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ARCHIVED FORECAST - All forecasts expire after 24 hours from the posting date/time.
Issued
Thu, February 8th, 2018 - 7:00AM
Expires
Fri, February 9th, 2018 - 7:00AM
Forecaster
Heather Thamm
The Bottom Line

The avalanche danger is  MODERATE  above 2,500′ for triggering a slab 1-2′ deep. Watch for cornices along ridgelines and €˜sluffs’ in steep terrain. LOW danger below 2500′ doesn’t mean No danger. Evaluate the terrain for consequences before committing to a slope.

*For the periphery zones, such as Girdwood to Portage Valley, and Johnson Pass to Summit Lake, more caution is advised where a slab could be larger and more connected.

Check out the Summit Lake Summary  HERE.

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Thu, February 8th, 2018
Alpine
Above 2,500'
Moderate (2)
Avalanche risk
Treeline
1,000'-2,500'
Low (1)
Avalanche risk
Below Treeline
Below 1,000'
Low (1)
Avalanche risk
Alpine
Above 2,500'
Avalanche risk
Moderate (2)
Treeline
1,000'-2,500'
Avalanche risk
Low (1)
Below Treeline
Below 1,000'
Avalanche risk
Low (1)
Danger Scale:
No Rating (0)
Low (1)
Moderate (2)
Considerable (3)
High (4)
Extreme (5)
Avalanche Problem 1
  • Persistent Slabs
    Persistent Slabs
  • Almost Certain
    Very Likely
    Likely
    Possible
    Unlikely
    Likelihood
  • Historic
    Very Large
    Large
    Small
    Size
Persistent Slabs
Persistent Slab avalanches are the release of a cohesive layer of snow (a slab) in the middle to upper snowpack, when the bond to an underlying persistent weak layer breaks. Persistent layers include: surface hoar, depth hoar, near-surface facets, or faceted snow. Persistent weak layers can continue to produce avalanches for days, weeks or even months, making them especially dangerous and tricky. As additional snow and wind events build a thicker slab on top of the persistent weak layer, this avalanche problem may develop into a Deep Persistent Slab.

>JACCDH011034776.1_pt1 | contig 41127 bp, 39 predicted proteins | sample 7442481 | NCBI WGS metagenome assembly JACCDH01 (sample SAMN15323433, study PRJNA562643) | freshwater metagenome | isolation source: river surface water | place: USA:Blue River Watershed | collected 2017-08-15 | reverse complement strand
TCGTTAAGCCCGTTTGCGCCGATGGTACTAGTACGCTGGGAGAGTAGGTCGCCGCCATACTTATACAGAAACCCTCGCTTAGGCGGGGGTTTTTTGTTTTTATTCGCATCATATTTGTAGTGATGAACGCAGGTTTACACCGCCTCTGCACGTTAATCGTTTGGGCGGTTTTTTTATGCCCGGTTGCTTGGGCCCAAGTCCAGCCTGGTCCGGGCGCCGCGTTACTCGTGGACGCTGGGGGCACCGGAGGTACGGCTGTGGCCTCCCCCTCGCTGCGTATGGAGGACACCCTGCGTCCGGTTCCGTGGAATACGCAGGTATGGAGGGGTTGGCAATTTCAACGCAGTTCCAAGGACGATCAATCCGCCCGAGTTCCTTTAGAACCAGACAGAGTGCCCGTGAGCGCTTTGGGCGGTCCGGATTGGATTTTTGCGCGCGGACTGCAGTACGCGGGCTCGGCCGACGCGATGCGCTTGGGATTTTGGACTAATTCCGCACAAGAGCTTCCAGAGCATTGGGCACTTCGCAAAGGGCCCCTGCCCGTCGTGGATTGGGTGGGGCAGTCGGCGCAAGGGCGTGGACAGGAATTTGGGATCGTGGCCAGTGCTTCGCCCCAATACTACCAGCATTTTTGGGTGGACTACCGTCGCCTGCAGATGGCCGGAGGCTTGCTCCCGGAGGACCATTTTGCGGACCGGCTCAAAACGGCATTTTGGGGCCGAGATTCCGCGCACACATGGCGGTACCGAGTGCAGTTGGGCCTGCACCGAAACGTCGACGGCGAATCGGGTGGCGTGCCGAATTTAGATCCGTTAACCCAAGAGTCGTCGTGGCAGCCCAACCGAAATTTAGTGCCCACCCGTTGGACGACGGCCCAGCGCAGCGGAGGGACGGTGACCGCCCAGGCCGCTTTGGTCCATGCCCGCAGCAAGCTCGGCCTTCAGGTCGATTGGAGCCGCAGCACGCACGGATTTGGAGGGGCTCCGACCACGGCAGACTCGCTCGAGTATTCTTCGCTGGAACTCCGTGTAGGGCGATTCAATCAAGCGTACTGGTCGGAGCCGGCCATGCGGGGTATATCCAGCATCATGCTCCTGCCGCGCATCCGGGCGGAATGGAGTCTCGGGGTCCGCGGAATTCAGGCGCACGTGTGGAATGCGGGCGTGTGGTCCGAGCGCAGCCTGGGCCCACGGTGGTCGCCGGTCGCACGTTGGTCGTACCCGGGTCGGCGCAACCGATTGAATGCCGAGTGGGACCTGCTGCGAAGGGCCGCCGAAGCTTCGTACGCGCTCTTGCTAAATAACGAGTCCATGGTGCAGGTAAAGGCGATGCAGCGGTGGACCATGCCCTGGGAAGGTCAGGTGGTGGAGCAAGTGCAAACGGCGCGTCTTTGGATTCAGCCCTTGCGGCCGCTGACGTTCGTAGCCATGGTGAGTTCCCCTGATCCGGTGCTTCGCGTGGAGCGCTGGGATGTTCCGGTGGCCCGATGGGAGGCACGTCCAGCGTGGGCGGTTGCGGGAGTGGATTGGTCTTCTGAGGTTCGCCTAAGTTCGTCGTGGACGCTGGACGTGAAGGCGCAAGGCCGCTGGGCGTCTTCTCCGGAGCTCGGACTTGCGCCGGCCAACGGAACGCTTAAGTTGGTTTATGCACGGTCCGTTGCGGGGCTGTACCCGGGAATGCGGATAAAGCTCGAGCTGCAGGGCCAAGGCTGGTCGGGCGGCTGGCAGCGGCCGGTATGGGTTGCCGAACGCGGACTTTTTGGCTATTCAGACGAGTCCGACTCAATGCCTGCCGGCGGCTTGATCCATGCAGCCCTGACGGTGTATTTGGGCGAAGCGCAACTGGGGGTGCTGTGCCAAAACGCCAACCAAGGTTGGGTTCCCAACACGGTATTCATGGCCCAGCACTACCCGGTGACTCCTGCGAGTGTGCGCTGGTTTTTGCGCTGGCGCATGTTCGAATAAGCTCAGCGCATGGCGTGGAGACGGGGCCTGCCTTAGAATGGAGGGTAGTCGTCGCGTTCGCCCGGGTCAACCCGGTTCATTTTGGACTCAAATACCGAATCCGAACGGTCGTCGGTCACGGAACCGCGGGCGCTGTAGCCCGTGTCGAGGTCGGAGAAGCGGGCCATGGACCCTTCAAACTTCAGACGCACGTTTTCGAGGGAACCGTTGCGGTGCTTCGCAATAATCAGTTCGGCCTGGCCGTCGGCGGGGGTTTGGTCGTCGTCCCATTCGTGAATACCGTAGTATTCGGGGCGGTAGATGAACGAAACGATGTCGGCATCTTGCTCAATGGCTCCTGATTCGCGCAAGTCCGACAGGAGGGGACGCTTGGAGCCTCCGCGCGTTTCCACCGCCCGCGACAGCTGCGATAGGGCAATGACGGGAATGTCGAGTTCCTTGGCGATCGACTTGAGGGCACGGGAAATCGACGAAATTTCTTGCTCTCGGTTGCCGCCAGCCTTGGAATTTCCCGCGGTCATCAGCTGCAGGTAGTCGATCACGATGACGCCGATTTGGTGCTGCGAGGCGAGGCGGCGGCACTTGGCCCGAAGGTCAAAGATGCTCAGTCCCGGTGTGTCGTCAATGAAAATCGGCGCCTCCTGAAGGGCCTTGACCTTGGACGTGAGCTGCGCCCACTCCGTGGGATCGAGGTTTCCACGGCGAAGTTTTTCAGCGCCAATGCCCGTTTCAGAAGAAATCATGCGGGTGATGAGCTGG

Likelihood of Avalanches
This graphic depicts how likely you are to trigger avalanches or encounter natural avalanches while traveling on avalanche prone slopes. Unlikely means that few avalanches could be triggered in avalanche terrain and natural avalanches are not expected. The chance of triggering or observing avalanches increases as we move up the scale. Certain means that humans will be able to trigger avalanches on many slopes, and natural avalanches should be expected.

Size of Avalanches
This graphic depicts the potential size and destructive force of expected avalanches. Small avalanches are not large enough to bury humans and are relatively harmless unless they carry people over cliffs or through trees or rocks. Moving up the scale, avalanches become large enough to bury, injure, or kill people, large enough to bury or destroy vehicles and break a few trees, and large enough to destroy railway cars, buildings, or a substantial amount of forest. Historic avalanches are massive events capable of destroying villages and gouging or altering the landscape.
More info at Avalanche.org

Several inches of new snow fell inTurnagain Pass on Tuesday combined with elevated ridge top winds. Yesterday several small natural slabs were noted in the Seattle Creek zone and activity near Byron Glacier was also reported. Several weak layers are buried within the top 1-2’ of the snowpack, most notably the 1/21 buried surface hoar which has been responsible for the scattered avalanche activity over the last two weeks. In Portage, where 8-10” of snow fell on Tuesday, recently buried surface hoar could be an additional new layer of concern in this area.    

Over the last week in Turnagain Pass, slabs have been relatively small and hard to find, considering the high volume of snowmachine and skier/rider traffic this area has seen. Don’t let old tracks fool you into thinking all these slopes are safe. If you see evidence of wind-pillowed snow or stiff snow over weak snow, be cautious in steep terrain. Snow that was once loose may have become more cohesive and ‘slab-like’ in the alpine on specific terrain features. Before committing to steep terrain, identify terrain traps like gullies, cliffs or rocks below and consider the consequences if even a small slab is released.